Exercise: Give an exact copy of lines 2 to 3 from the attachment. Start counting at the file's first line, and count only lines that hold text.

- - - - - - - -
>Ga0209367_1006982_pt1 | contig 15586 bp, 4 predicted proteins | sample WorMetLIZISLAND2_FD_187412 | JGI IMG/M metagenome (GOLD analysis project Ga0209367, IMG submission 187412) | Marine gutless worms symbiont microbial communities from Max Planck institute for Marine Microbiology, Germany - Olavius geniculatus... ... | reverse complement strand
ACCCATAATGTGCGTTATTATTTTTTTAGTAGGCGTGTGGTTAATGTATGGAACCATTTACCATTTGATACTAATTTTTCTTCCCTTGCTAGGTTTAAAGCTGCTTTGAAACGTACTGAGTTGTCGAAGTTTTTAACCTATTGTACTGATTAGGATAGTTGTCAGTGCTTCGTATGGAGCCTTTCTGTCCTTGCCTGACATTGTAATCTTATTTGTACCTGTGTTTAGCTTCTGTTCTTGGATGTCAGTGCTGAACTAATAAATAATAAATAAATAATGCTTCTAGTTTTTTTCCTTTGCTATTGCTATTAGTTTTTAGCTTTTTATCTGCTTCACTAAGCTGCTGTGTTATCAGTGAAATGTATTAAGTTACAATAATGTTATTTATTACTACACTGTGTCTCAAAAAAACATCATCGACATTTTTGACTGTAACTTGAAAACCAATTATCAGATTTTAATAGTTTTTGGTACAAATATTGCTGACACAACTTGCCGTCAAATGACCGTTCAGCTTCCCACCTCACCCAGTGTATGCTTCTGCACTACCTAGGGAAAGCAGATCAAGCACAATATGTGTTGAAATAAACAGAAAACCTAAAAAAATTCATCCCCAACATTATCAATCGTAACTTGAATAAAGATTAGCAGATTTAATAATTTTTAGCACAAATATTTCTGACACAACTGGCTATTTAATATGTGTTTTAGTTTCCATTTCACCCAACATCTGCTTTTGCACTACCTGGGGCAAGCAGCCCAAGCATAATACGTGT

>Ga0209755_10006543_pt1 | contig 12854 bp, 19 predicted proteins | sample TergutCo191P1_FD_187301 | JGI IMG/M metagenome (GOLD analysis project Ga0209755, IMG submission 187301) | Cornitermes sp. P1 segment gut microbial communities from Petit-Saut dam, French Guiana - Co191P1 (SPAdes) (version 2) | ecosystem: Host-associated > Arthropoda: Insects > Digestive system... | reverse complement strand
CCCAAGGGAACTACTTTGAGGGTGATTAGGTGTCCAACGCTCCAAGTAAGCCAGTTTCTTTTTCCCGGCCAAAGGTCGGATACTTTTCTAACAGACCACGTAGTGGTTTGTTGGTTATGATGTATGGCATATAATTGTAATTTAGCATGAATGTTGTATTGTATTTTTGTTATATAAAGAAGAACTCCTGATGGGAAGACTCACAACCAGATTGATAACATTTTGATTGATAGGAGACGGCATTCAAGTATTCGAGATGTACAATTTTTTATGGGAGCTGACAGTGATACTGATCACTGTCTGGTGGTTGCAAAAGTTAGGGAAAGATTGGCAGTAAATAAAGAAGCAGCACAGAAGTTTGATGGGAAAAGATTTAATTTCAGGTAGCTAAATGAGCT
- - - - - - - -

ACCCATAATGTGCGTTATTATTTTTTTAGTAGGCGTGTGGTTAATGTATGGAACCATTTACCATTTGATACTAATTTTTCTTCCCTTGCTAGGTTTAAAGCTGCTTTGAAACGTACTGAGTTGTCGAAGTTTTTAACCTATTGTACTGATTAGGATAGTTGTCAGTGCTTCGTATGGAGCCTTTCTGTCCTTGCCTGACATTGTAATCTTATTTGTACCTGTGTTTAGCTTCTGTTCTTGGATGTCAGTGCTGAACTAATAAATAATAAATAAATAATGCTTCTAGTTTTTTTCCTTTGCTATTGCTATTAGTTTTTAGCTTTTTATCTGCTTCACTAAGCTGCTGTGTTATCAGTGAAATGTATTAAGTTACAATAATGTTATTTATTACTACACTGTGTCTCAAAAAAACATCATCGACATTTTTGACTGTAACTTGAAAACCAATTATCAGATTTTAATAGTTTTTGGTACAAATATTGCTGACACAACTTGCCGTCAAATGACCGTTCAGCTTCCCACCTCACCCAGTGTATGCTTCTGCACTACCTAGGGAAAGCAGATCAAGCACAATATGTGTTGAAATAAACAGAAAACCTAAAAAAATTCATCCCCAACATTATCAATCGTAACTTGAATAAAGATTAGCAGATTTAATAATTTTTAGCACAAATATTTCTGACACAACTGGCTATTTAATATGTGTTTTAGTTTCCATTTCACCCAACATCTGCTTTTGCACTACCTGGGGCAAGCAGCCCAAGCATAATACGTGT

>Ga0209755_10006543_pt1 | contig 12854 bp, 19 predicted proteins | sample TergutCo191P1_FD_187301 | JGI IMG/M metagenome (GOLD analysis project Ga0209755, IMG submission 187301) | Cornitermes sp. P1 segment gut microbial communities from Petit-Saut dam, French Guiana - Co191P1 (SPAdes) (version 2) | ecosystem: Host-associated > Arthropoda: Insects > Digestive system... | reverse complement strand